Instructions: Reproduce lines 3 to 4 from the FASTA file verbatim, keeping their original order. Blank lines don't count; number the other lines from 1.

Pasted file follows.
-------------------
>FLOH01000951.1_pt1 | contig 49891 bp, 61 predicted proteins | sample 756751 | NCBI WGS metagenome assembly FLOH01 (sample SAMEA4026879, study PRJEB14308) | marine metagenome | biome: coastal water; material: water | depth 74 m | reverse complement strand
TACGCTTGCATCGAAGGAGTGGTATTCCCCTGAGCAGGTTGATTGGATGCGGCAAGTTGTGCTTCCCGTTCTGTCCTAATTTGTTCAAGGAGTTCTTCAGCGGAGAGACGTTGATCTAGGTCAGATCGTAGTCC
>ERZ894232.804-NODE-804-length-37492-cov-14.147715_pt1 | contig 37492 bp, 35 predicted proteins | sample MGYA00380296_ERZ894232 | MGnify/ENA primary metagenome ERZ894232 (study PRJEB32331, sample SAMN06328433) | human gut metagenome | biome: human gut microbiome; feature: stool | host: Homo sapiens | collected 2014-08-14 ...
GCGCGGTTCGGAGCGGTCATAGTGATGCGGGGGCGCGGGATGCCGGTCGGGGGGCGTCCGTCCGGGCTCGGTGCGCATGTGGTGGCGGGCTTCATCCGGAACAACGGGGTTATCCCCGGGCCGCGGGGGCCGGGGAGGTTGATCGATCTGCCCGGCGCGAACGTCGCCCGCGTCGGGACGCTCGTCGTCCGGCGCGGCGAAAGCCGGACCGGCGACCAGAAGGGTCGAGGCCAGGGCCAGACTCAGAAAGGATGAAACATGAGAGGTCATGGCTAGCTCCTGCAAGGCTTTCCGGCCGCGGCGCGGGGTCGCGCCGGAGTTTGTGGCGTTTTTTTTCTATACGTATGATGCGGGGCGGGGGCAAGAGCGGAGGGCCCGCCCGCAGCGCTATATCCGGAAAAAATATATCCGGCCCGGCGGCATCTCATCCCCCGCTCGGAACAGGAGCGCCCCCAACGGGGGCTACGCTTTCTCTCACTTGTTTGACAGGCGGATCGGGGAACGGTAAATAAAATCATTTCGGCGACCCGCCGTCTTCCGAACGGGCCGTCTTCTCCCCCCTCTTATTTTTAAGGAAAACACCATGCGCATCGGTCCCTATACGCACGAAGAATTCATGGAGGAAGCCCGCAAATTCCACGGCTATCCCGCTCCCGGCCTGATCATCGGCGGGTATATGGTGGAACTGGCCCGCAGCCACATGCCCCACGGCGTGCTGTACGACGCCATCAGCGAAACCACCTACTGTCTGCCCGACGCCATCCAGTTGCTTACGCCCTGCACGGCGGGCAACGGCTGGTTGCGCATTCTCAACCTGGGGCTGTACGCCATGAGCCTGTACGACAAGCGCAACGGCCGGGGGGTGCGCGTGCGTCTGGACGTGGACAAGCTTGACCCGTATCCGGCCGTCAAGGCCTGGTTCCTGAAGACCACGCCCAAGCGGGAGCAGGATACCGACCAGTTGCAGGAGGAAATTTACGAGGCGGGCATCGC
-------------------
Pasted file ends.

>ERZ894232.804-NODE-804-length-37492-cov-14.147715_pt1 | contig 37492 bp, 35 predicted proteins | sample MGYA00380296_ERZ894232 | MGnify/ENA primary metagenome ERZ894232 (study PRJEB32331, sample SAMN06328433) | human gut metagenome | biome: human gut microbiome; feature: stool | host: Homo sapiens | collected 2014-08-14 ...
GCGCGGTTCGGAGCGGTCATAGTGATGCGGGGGCGCGGGATGCCGGTCGGGGGGCGTCCGTCCGGGCTCGGTGCGCATGTGGTGGCGGGCTTCATCCGGAACAACGGGGTTATCCCCGGGCCGCGGGGGCCGGGGAGGTTGATCGATCTGCCCGGCGCGAACGTCGCCCGCGTCGGGACGCTCGTCGTCCGGCGCGGCGAAAGCCGGACCGGCGACCAGAAGGGTCGAGGCCAGGGCCAGACTCAGAAAGGATGAAACATGAGAGGTCATGGCTAGCTCCTGCAAGGCTTTCCGGCCGCGGCGCGGGGTCGCGCCGGAGTTTGTGGCGTTTTTTTTCTATACGTATGATGCGGGGCGGGGGCAAGAGCGGAGGGCCCGCCCGCAGCGCTATATCCGGAAAAAATATATCCGGCCCGGCGGCATCTCATCCCCCGCTCGGAACAGGAGCGCCCCCAACGGGGGCTACGCTTTCTCTCACTTGTTTGACAGGCGGATCGGGGAACGGTAAATAAAATCATTTCGGCGACCCGCCGTCTTCCGAACGGGCCGTCTTCTCCCCCCTCTTATTTTTAAGGAAAACACCATGCGCATCGGTCCCTATACGCACGAAGAATTCATGGAGGAAGCCCGCAAATTCCACGGCTATCCCGCTCCCGGCCTGATCATCGGCGGGTATATGGTGGAACTGGCCCGCAGCCACATGCCCCACGGCGTGCTGTACGACGCCATCAGCGAAACCACCTACTGTCTGCCCGACGCCATCCAGTTGCTTACGCCCTGCACGGCGGGCAACGGCTGGTTGCGCATTCTCAACCTGGGGCTGTACGCCATGAGCCTGTACGACAAGCGCAACGGCCGGGGGGTGCGCGTGCGTCTGGACGTGGACAAGCTTGACCCGTATCCGGCCGTCAAGGCCTGGTTCCTGAAGACCACGCCCAAGCGGGAGCAGGATACCGACCAGTTGCAGGAGGAAATTTACGAGGCGGGCATCGC